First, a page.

Much of this role will be similar to Product Managers, at least at companies where that role has real heft. Their responsibility will be to take ‘ownership’ of the company’s blockchain and be responsible for all aspects of it. For starters, they will likely be the person who leads the authorship of the ICO White Paper, laying down all the basics of the blockchain including its incentive mechanisms, mining algorithms and basic operations. They will be responsible for understanding how the blockchain works with the company’s specific end-markets and ensure that the technical teams know which areas to prioritize.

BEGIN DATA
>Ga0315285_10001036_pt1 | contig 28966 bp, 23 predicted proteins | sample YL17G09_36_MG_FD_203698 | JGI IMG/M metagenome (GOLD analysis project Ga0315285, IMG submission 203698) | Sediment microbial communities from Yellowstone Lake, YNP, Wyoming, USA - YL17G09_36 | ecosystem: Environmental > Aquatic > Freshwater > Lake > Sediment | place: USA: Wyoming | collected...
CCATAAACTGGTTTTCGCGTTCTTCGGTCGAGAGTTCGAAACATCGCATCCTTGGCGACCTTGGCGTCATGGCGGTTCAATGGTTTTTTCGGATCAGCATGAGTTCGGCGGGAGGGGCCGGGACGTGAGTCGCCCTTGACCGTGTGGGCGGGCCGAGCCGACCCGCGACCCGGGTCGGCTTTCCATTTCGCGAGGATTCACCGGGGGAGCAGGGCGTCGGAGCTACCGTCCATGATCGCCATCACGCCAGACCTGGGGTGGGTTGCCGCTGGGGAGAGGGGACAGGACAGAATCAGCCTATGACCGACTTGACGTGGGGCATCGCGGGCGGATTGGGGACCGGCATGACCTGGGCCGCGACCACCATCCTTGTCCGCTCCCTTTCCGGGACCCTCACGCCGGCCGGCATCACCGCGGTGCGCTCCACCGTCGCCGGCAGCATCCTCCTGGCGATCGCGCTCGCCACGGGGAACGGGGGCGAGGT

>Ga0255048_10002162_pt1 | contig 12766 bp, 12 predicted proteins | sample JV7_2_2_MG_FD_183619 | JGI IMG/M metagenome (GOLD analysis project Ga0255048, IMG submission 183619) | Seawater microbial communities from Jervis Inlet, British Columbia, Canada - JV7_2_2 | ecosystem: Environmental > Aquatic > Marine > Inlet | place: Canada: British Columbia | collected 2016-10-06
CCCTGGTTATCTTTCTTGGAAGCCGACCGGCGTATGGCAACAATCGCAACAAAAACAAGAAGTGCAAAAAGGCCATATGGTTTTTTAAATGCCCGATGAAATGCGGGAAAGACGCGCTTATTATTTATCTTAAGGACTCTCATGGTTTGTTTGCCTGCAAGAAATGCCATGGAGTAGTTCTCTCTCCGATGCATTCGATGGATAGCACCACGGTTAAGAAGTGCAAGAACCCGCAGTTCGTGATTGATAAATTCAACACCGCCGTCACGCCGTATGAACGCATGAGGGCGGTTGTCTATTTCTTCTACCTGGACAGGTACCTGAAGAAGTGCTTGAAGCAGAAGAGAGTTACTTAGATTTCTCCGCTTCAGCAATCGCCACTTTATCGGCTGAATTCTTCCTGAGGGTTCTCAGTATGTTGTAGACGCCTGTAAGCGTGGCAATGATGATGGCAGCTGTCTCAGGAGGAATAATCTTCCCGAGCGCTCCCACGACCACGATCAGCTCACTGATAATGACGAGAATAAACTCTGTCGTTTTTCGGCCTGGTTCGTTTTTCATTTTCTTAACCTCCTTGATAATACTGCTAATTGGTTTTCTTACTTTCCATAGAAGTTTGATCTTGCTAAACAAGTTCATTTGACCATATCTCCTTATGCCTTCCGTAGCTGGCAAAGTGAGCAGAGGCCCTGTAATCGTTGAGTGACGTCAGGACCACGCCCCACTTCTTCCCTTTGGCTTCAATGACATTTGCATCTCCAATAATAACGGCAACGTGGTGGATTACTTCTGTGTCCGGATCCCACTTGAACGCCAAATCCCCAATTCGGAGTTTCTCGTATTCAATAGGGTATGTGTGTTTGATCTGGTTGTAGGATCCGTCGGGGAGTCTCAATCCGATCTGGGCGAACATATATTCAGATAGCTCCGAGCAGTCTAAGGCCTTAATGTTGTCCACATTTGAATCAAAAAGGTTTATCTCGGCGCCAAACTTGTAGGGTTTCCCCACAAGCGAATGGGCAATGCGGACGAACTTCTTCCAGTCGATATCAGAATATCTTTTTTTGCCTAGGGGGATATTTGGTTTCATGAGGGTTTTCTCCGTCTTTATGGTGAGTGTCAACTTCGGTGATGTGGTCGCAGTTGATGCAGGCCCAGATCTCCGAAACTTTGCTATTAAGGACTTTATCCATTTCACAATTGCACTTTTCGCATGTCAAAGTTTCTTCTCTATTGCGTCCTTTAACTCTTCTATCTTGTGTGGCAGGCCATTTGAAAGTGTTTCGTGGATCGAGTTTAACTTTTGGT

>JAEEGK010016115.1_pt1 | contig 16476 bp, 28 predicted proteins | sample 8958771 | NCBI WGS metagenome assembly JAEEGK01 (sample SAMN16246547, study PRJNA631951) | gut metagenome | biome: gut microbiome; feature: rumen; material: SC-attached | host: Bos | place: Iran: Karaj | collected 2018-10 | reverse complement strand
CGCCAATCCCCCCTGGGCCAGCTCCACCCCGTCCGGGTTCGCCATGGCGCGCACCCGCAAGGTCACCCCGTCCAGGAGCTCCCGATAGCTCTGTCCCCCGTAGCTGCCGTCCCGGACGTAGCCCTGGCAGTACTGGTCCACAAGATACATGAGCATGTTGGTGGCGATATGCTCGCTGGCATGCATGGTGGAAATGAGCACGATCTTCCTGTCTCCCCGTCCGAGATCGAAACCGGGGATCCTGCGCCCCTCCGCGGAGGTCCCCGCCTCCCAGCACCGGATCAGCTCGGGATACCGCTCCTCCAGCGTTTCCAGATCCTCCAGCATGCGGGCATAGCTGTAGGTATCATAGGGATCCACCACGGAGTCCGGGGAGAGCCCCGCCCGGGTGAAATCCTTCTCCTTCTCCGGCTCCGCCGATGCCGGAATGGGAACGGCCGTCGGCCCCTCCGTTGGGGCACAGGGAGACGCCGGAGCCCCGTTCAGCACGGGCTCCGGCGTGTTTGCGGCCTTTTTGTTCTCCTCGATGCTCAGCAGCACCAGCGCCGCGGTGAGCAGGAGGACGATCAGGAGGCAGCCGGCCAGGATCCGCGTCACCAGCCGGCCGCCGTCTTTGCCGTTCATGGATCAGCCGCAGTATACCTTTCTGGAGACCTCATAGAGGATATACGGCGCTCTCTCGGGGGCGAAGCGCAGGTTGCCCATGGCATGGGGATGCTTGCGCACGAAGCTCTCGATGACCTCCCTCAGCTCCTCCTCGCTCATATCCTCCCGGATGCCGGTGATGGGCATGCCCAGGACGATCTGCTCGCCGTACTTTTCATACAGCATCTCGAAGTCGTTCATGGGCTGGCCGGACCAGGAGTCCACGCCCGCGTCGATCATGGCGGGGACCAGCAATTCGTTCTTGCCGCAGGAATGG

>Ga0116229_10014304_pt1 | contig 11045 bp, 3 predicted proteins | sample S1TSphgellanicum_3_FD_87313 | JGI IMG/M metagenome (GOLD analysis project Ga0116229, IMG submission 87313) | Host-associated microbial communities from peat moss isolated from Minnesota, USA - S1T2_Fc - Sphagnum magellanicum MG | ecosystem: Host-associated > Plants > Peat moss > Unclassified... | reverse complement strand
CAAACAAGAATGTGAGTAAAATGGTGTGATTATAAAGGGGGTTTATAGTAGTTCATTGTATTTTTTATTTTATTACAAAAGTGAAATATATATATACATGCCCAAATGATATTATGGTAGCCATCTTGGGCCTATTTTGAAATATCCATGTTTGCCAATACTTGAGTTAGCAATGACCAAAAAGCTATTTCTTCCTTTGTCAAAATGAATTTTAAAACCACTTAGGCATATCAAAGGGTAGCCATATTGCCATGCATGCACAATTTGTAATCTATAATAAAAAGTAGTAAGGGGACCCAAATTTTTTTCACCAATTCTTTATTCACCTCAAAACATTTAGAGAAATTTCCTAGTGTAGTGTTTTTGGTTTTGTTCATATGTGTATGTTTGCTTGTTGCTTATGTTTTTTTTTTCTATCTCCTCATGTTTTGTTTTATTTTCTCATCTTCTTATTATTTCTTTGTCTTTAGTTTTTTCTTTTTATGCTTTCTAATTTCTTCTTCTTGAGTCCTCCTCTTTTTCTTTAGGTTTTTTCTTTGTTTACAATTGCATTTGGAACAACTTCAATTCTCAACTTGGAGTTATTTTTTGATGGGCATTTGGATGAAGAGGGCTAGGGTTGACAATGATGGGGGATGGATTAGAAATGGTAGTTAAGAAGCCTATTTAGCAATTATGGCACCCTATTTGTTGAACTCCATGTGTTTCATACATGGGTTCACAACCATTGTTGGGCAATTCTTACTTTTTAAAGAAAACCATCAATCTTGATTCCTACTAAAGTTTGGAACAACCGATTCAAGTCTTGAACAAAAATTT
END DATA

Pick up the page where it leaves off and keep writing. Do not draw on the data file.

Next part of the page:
Beyond that, the CBO will also have to be responsible for keeping third parties engaged with their blockchain. From this perspective, this will be a heavy marketing role. In particular, they will have to have the deepest understanding of the project’s miners. Most blockchains will die without a healthy mining pool devoting resources to it. Now the whole point of blockchain mining schemes is to provide an incentive for these miners. And much will be beyond the CBO’s control, dependent on market forces. Nonetheless, the CBO will have to monitor the pool closely. To further complicate the role, the CBO will also have to a security portfolio as every blockchain worth anything will eventually come under attack from malicious actors. For instance, we met recently with a company that had launched its blockchain network in beta. They were super excited when they signed up their first mining pool, only to realize that suddenly 70% of their mining was coming from that first customer. Under the most common blockchain schemes that level of control allows the miner to take over the entire network and essentially shift all of the wealth to themselves. This was able to build safeguards into their mining, but the point is that a new class of vulnerabilities will emerge, and it will take vigilance to anticipate and protect against them.